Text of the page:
• The emetic syndrome is characterized by abdominal cramps, nausea and vomiting. Diarrhea also occurs in about one-third of individuals. Symptom onset is usually within one to five hours of ingestion, but it can also occur within half an hour and up to six hours after ingestion of contaminated food.
  • Symptoms usually resolve in 6 to 24 hours.
  • Rice-based dishes, in particular, have been implicated in emetic toxin-mediated disease, usually as a result of cooling fried rice dishes overnight at room temperature followed by reheating the next day.
  • The infective dose of cereulide required to cause symptoms is 8 to 10 micrograms per kilogram of body weight.

Tips to cope with food poisoning

By Dr K K Aggarwal
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An estimated 600 million cases of food-borne diseases occur annually worldwide. This translates into 1 in 10 people falling ill after eating contaminated food. Food-borne illnesses or food poisoning can be severely debilitating; hence, access to sufficient amounts of safe and nutritious food is therefore key to sustaining life and promoting good health.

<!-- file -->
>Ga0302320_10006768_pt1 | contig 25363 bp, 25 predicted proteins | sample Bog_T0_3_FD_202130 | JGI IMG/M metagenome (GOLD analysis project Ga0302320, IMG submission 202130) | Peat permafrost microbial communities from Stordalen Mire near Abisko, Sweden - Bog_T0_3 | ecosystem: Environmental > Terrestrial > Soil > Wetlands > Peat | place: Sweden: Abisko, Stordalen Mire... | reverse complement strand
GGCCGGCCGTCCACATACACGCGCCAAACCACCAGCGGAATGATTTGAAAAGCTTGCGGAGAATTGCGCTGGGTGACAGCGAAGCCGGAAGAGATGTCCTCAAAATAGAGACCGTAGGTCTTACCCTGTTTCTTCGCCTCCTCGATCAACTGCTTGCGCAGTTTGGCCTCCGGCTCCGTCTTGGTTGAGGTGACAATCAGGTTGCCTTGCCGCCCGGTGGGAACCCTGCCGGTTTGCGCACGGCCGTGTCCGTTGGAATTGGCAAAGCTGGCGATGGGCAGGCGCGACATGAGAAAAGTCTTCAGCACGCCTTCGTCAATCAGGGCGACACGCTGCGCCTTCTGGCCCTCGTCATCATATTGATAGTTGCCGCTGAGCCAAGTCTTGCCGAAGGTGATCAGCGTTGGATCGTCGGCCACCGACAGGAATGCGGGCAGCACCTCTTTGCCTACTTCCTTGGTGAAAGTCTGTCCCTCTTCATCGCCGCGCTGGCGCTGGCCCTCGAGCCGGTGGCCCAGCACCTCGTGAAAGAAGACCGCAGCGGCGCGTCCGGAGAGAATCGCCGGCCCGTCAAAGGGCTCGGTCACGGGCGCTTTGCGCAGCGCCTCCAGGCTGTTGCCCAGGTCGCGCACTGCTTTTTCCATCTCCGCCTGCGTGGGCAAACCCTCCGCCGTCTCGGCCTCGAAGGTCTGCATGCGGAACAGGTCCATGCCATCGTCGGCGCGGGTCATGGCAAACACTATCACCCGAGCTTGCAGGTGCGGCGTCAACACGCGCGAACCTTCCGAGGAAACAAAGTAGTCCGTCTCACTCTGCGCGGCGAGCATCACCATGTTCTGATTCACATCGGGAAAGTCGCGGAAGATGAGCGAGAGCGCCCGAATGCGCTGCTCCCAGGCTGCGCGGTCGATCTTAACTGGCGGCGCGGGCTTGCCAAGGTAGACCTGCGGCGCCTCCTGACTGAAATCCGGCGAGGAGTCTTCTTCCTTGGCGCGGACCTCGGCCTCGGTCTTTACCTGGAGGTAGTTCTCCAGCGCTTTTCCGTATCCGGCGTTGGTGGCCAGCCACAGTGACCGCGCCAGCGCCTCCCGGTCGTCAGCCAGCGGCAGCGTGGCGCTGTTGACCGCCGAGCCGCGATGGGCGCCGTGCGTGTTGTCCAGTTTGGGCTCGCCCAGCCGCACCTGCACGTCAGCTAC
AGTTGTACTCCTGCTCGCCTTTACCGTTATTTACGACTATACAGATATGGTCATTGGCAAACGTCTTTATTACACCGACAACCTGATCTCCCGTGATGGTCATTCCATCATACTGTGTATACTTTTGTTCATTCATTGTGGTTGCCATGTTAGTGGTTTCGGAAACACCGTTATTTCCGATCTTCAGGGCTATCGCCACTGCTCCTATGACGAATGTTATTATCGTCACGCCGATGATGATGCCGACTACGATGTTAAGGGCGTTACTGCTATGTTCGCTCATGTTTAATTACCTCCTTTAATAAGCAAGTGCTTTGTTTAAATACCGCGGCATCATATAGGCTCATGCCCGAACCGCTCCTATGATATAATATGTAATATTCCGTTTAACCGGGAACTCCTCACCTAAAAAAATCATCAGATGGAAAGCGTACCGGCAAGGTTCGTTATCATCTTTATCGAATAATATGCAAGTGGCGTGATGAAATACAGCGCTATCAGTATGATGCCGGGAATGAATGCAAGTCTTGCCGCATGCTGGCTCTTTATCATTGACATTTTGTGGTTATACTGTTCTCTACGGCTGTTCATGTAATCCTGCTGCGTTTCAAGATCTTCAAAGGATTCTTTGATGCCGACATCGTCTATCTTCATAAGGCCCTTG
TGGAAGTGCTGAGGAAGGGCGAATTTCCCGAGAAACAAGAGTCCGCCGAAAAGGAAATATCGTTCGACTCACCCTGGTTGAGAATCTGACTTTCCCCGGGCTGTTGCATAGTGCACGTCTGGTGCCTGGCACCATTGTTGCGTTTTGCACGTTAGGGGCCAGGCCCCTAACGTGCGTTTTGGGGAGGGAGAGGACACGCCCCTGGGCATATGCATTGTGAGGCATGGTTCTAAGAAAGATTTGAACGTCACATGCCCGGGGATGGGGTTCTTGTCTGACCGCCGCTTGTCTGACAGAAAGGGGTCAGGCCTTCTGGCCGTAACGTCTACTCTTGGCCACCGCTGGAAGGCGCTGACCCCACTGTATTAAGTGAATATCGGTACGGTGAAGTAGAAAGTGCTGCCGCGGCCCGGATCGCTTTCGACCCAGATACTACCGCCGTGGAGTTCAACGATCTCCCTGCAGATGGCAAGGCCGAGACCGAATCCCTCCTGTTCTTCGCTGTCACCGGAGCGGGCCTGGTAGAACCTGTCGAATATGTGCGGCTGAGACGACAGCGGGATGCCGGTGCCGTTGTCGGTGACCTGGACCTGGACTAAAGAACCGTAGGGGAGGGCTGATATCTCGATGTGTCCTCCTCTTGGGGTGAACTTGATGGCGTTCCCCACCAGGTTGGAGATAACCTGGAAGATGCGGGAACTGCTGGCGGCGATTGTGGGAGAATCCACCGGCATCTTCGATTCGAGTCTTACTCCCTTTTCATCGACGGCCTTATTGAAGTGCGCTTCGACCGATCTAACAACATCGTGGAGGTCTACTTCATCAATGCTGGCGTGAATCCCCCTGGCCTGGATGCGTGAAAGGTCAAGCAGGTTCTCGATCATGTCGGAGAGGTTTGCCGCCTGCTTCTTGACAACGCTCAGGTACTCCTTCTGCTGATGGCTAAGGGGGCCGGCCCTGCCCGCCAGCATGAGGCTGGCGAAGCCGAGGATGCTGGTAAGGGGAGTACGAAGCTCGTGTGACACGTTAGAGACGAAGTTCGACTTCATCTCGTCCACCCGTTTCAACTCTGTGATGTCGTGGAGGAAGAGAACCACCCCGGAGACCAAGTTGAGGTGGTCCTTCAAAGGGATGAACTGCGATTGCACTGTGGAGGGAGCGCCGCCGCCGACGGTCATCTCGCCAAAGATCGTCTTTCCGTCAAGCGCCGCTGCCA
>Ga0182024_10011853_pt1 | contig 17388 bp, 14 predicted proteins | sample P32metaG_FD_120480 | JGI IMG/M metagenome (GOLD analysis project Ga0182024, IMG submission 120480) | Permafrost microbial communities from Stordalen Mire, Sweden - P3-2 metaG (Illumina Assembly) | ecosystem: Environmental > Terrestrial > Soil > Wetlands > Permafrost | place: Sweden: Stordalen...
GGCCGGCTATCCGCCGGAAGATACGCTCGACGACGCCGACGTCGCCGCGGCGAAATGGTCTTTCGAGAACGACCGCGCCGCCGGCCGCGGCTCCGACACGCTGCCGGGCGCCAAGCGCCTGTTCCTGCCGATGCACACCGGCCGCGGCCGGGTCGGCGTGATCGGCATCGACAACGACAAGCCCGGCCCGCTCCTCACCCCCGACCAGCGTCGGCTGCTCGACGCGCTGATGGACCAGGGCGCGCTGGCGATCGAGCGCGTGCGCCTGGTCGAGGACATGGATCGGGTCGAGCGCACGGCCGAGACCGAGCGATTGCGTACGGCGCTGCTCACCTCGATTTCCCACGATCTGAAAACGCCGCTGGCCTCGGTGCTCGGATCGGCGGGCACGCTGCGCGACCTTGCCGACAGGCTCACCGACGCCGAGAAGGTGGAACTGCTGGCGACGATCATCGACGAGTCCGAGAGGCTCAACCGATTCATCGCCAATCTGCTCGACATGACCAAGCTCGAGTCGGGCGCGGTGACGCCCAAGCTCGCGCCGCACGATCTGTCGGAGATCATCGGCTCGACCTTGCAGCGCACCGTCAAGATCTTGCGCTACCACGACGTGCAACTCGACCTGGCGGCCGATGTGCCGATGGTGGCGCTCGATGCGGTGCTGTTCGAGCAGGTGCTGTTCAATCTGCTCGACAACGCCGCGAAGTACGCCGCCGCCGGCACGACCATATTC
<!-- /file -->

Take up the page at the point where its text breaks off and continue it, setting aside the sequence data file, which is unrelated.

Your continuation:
Food poisoning usually occurs after eating food contaminated with bacteria or their toxins. Virus and parasites can also cause food poisoning.

Food poisoning due to preformed toxins vs live organisms: Food poisoning due to preformed toxins presents within 6 hours and the predominant symptom is vomiting, whereas food poisoning due to live organisms presents after 6 hours and the predominant symptom is diarrhea.

Symptoms of food poisoning include abdominal pain, nausea, headache, fatigue, vomiting and diarrhea. Symptoms may appear several hours to several days after eating tainted food. Severe dehydration may result due to vomiting and diarrhea.

Children, the elderly, immunocompromised people, pregnant women are particularly at risk of developing food poisoning.

Tips to cope with food poisoning